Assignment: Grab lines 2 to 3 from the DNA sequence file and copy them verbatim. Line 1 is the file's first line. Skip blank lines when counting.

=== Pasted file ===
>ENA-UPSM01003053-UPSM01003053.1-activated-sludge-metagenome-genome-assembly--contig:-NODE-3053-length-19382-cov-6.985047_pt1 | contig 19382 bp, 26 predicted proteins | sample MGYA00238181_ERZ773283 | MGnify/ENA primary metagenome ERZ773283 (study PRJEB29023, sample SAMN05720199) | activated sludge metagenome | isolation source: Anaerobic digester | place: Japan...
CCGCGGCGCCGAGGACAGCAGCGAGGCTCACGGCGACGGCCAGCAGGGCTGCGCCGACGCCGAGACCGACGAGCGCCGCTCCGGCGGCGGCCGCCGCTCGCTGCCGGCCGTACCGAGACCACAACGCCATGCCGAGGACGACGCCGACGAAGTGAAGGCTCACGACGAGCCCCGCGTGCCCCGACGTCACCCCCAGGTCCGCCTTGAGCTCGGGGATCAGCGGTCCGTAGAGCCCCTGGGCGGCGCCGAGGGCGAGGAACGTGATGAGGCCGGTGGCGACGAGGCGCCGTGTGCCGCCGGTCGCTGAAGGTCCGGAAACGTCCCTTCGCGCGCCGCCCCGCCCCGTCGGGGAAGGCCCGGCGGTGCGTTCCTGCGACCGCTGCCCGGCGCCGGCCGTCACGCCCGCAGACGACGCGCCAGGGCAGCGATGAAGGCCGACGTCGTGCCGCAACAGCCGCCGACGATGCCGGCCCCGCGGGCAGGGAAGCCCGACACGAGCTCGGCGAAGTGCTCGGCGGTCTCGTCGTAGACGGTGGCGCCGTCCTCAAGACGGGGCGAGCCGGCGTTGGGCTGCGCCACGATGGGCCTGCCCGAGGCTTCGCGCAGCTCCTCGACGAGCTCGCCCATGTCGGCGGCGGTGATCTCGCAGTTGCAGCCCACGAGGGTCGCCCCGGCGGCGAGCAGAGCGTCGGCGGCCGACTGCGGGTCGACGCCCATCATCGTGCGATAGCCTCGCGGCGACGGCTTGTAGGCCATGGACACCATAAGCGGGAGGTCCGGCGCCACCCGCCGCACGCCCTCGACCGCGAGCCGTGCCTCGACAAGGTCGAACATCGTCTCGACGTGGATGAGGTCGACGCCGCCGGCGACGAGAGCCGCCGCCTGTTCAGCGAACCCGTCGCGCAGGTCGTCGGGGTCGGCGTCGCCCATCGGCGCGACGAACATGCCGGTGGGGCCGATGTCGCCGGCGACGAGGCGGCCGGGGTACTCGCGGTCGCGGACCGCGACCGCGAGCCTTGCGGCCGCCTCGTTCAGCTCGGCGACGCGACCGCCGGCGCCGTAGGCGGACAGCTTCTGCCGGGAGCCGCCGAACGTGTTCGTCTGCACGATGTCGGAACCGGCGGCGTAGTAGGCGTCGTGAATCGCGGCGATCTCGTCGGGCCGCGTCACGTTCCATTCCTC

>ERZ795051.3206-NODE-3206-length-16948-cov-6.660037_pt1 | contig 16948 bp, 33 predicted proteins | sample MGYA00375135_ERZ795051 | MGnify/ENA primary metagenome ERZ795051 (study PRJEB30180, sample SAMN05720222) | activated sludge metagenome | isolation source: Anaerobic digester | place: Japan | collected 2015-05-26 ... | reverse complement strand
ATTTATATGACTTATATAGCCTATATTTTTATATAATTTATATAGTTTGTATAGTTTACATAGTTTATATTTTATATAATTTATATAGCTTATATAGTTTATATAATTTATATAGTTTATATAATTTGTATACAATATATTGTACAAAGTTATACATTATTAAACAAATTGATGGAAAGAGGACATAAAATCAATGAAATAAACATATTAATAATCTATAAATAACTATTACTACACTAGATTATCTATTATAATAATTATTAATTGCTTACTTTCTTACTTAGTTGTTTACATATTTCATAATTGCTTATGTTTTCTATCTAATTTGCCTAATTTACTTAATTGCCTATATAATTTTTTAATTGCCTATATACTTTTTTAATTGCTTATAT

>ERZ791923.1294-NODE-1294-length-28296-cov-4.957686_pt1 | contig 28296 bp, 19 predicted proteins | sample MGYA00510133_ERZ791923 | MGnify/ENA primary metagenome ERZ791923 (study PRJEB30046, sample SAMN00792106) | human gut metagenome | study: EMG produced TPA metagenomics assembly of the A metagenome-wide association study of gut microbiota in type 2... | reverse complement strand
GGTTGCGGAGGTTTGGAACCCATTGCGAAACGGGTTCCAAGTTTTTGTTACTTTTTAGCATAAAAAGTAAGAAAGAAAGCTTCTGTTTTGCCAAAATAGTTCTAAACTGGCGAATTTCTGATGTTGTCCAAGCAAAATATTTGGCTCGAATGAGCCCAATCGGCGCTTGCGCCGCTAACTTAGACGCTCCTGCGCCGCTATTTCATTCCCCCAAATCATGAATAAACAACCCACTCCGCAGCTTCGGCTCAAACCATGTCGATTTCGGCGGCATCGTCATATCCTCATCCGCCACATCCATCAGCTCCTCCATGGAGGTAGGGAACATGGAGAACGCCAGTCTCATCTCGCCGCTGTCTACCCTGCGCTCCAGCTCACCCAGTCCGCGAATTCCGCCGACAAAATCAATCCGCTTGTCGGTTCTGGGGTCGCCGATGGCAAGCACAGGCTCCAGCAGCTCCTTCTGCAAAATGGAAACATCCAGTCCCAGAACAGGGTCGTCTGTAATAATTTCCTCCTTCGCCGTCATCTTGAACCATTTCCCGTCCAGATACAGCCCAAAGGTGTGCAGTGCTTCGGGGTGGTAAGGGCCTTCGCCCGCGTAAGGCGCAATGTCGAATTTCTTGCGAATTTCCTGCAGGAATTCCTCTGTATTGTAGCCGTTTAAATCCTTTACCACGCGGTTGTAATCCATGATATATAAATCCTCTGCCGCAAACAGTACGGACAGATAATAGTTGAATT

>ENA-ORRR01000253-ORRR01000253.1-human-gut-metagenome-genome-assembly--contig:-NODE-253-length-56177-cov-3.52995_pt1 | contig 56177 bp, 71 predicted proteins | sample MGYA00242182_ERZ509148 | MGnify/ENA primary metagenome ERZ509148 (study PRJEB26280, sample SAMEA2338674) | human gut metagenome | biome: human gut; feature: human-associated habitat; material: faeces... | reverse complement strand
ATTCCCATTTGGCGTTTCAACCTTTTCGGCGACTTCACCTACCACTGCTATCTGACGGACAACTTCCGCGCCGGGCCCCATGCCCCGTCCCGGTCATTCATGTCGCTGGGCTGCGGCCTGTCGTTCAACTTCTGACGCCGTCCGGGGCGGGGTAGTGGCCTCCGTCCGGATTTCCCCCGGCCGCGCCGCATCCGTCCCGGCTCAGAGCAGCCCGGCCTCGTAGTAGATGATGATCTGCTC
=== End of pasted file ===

CCGCGGCGCCGAGGACAGCAGCGAGGCTCACGGCGACGGCCAGCAGGGCTGCGCCGACGCCGAGACCGACGAGCGCCGCTCCGGCGGCGGCCGCCGCTCGCTGCCGGCCGTACCGAGACCACAACGCCATGCCGAGGACGACGCCGACGAAGTGAAGGCTCACGACGAGCCCCGCGTGCCCCGACGTCACCCCCAGGTCCGCCTTGAGCTCGGGGATCAGCGGTCCGTAGAGCCCCTGGGCGGCGCCGAGGGCGAGGAACGTGATGAGGCCGGTGGCGACGAGGCGCCGTGTGCCGCCGGTCGCTGAAGGTCCGGAAACGTCCCTTCGCGCGCCGCCCCGCCCCGTCGGGGAAGGCCCGGCGGTGCGTTCCTGCGACCGCTGCCCGGCGCCGGCCGTCACGCCCGCAGACGACGCGCCAGGGCAGCGATGAAGGCCGACGTCGTGCCGCAACAGCCGCCGACGATGCCGGCCCCGCGGGCAGGGAAGCCCGACACGAGCTCGGCGAAGTGCTCGGCGGTCTCGTCGTAGACGGTGGCGCCGTCCTCAAGACGGGGCGAGCCGGCGTTGGGCTGCGCCACGATGGGCCTGCCCGAGGCTTCGCGCAGCTCCTCGACGAGCTCGCCCATGTCGGCGGCGGTGATCTCGCAGTTGCAGCCCACGAGGGTCGCCCCGGCGGCGAGCAGAGCGTCGGCGGCCGACTGCGGGTCGACGCCCATCATCGTGCGATAGCCTCGCGGCGACGGCTTGTAGGCCATGGACACCATAAGCGGGAGGTCCGGCGCCACCCGCCGCACGCCCTCGACCGCGAGCCGTGCCTCGACAAGGTCGAACATCGTCTCGACGTGGATGAGGTCGACGCCGCCGGCGACGAGAGCCGCCGCCTGTTCAGCGAACCCGTCGCGCAGGTCGTCGGGGTCGGCGTCGCCCATCGGCGCGACGAACATGCCGGTGGGGCCGATGTCGCCGGCGACGAGGCGGCCGGGGTACTCGCGGTCGCGGACCGCGACCGCGAGCCTTGCGGCCGCCTCGTTCAGCTCGGCGACGCGACCGCCGGCGCCGTAGGCGGACAGCTTCTGCCGGGAGCCGCCGAACGTGTTCGTCTGCACGATGTCGGAACCGGCGGCGTAGTAGGCGTCGTGAATCGCGGCGATCTCGTCGGGCCGCGTCACGTTCCATTCCTC

>ERZ795051.3206-NODE-3206-length-16948-cov-6.660037_pt1 | contig 16948 bp, 33 predicted proteins | sample MGYA00375135_ERZ795051 | MGnify/ENA primary metagenome ERZ795051 (study PRJEB30180, sample SAMN05720222) | activated sludge metagenome | isolation source: Anaerobic digester | place: Japan | collected 2015-05-26 ... | reverse complement strand